Lippanchenko had enslaved his will; the enslavement of his will had come about because the dreadful suspicion would have given everything away; because he kept wanting to dispel the dreadful suspicion; he drove the dreadful suspicion away by constantly keeping company with Lippanchenko; and, suspecting his suspicion, Lippanchenko would not let him move one step out of his sight; thus each had become bound to the other; he poured mysticism into Lippanchenko; and the latter poured alcohol into him.

Aleksandr Ivanovich now clearly remembered the scene in Lippanchenko’s study; the brazen cynic, the scoundrel had outmanoeuvred him on this occasion, too; he remembered Lippanchenko’s fatty and loathsome neck with its fatty, loathsome fold; as though the fold had been insolently laughing in there, until Lippanchenko turned round, caught his gaze on his neck; catching that gaze, Lippanchenko had understood everything.

That was why he had started trying to frighten him: had stunned him with an attack and mixed up all the cards; insulted him to death with suspicion and then offered him a sole way out: to pretend that he believed in Ableukhov’s treachery.

And he, the Elusive One, had believed in it.

Aleksandr Ivanovich leapt to his feet; and in helpless fury he shook his fists; the deed was done; had been achieved!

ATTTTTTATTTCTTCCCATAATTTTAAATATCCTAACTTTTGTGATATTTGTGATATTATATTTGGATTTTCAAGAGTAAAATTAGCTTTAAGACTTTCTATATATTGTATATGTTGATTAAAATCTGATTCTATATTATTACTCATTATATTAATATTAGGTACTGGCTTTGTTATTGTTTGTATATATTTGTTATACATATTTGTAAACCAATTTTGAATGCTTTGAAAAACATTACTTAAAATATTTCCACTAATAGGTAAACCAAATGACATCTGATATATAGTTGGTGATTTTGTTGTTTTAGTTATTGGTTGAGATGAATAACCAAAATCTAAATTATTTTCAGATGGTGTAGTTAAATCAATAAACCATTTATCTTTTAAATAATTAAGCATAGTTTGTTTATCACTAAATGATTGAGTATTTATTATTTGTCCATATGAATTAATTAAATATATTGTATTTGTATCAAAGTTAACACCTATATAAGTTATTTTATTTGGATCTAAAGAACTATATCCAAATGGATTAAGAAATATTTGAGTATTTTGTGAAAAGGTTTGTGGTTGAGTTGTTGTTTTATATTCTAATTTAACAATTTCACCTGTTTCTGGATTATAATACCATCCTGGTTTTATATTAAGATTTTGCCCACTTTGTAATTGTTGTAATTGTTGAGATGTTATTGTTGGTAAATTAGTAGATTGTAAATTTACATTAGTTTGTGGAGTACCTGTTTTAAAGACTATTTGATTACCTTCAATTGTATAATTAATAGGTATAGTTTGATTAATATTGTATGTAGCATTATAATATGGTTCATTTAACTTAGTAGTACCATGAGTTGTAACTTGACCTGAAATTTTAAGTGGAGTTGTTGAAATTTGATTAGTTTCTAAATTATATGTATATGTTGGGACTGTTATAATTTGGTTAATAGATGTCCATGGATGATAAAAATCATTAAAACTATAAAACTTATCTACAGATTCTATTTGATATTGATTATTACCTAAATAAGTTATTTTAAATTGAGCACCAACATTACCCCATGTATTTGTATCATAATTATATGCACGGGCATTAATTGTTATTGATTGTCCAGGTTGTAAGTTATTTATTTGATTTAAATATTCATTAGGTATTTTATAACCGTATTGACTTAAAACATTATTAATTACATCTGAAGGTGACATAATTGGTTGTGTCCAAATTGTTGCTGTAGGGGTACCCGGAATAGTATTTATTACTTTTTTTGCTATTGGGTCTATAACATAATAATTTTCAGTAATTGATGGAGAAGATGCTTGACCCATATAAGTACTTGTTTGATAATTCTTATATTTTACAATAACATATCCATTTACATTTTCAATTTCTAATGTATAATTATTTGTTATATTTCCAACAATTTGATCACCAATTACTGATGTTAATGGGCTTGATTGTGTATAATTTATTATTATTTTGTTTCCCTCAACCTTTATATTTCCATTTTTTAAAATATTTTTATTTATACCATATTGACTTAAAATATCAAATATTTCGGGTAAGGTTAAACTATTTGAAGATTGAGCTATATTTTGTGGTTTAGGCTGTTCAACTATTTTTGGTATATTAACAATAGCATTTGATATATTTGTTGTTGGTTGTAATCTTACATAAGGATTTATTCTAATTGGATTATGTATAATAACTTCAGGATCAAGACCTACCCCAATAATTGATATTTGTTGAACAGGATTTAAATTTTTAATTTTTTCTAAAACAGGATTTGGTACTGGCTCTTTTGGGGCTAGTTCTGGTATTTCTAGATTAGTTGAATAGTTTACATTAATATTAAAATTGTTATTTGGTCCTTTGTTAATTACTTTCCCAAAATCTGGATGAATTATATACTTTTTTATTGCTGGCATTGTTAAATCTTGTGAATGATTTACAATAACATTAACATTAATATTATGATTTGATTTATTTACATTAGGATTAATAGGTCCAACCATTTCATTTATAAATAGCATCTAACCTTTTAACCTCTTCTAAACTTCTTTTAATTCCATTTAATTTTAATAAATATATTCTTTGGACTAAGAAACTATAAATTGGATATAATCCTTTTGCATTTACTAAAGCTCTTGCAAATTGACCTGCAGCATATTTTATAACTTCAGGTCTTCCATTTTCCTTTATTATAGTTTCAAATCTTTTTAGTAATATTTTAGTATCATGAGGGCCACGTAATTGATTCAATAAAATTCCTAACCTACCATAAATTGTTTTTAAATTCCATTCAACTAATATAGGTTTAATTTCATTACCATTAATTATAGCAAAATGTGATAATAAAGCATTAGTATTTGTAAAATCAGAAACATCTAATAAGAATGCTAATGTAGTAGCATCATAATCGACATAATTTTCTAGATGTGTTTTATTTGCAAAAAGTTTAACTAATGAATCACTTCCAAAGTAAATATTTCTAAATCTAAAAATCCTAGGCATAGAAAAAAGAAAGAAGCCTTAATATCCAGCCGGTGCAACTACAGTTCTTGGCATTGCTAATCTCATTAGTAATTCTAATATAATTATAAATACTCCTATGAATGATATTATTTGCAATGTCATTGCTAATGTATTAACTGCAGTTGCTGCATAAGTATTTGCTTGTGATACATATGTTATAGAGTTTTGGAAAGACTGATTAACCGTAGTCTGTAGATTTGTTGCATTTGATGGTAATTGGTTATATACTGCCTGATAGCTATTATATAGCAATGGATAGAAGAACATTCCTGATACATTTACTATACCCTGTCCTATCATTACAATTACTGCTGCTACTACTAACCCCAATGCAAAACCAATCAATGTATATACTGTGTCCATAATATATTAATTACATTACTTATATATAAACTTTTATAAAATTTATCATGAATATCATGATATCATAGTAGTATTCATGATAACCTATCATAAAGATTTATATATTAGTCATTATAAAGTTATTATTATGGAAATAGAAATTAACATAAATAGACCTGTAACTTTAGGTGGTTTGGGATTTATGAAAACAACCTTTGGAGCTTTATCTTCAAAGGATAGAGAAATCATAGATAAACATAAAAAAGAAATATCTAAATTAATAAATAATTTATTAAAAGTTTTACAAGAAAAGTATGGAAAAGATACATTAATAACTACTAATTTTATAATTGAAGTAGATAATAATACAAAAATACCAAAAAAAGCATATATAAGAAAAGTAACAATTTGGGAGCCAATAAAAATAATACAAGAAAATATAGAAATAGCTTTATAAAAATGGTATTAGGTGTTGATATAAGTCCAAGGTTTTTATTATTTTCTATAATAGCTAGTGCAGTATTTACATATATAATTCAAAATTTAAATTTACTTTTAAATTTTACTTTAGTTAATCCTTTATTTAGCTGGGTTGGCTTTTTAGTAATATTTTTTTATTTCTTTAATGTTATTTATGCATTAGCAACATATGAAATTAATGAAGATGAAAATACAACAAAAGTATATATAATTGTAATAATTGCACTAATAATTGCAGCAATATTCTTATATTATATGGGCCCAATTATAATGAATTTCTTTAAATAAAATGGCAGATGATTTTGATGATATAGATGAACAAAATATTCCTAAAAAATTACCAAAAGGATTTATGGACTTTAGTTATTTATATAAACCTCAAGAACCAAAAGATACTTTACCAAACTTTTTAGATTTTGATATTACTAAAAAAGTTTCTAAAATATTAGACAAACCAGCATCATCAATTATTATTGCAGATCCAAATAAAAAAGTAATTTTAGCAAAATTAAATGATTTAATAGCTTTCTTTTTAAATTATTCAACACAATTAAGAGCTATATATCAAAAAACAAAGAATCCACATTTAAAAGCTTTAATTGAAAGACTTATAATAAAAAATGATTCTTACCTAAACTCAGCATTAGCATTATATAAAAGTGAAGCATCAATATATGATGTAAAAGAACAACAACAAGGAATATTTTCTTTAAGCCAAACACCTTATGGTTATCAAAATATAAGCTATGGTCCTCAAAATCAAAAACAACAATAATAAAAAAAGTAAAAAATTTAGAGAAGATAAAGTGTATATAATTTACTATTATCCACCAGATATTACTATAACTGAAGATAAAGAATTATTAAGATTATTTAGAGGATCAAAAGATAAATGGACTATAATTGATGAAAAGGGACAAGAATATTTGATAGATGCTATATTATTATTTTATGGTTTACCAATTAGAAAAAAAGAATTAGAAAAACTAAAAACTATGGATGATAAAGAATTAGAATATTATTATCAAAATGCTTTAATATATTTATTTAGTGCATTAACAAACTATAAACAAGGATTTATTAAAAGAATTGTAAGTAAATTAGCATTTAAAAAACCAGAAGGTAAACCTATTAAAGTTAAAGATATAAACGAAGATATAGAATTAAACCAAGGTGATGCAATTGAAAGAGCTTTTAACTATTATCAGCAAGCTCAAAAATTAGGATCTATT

That was what the nightmare had been about.

Aleksandr Ivanovich had now quite clearly translated the inexpressible nightmare into the language of his feelings; the staircase, the little room, the loft were Aleksandr Ivanovich’s abominably neglected body; the rushing inhabitant of those mournful spaces, whom they were attacking, who was running away from them, was his self-conscious ‘I’, which was ponderously dragging away from itself the organs that had fallen off; while Enfranshish was a foreign substance that had entered the abode of his spirit, his body – with vodka; developing like a bacillus, Enfranshish raced from organ to organ; it was it that was causing all the sensations of persecution, so that later, striking at the brain, it could cause a severe irritation within it.

He remembered his first meeting with Lippanchenko; the impression had not been a pleasant one; Nikolai Stepanovich had, to tell the truth, displayed curiosity concerning the human weaknesses of the people who entered into association with him; an agent provocateur of superior type could easily possess that clumsy outward appearance, that pair of senselessly blinking eyes.

He had probably looked like a simpleton.

‘Filth … O, filth!’

And to the degree that he became absorbed in Lippanchenko, in the contemplation of the parts of his body, his ways, his habits, so before him there grew – not a man, but a tarantula.

And at that point something made of steel entered his soul:

‘Yes, I know what I shall do.’

A brilliant idea dawned on him: it would all so simply come to an end: how had this not occurred to him earlier; his mission was clearly delineated.

Aleksandr Ivanovich burst into loud laughter:

‘The filth thought he could outmanoeuvre me.’

And again he felt a violent stab of pain in the molar tooth: Aleksandr Ivanovich, torn away from his reverie, clutched at his cheek; the room – universal space – again looked like a wretched room; consciousness was fading (like the light of the moon in the clouds); fever was making him shiver with anxiety and terrors, and the minutes were slowly being fulfilled; one cigarette was being smoked after the other – to the paper, to the wadding …

When suddenly … –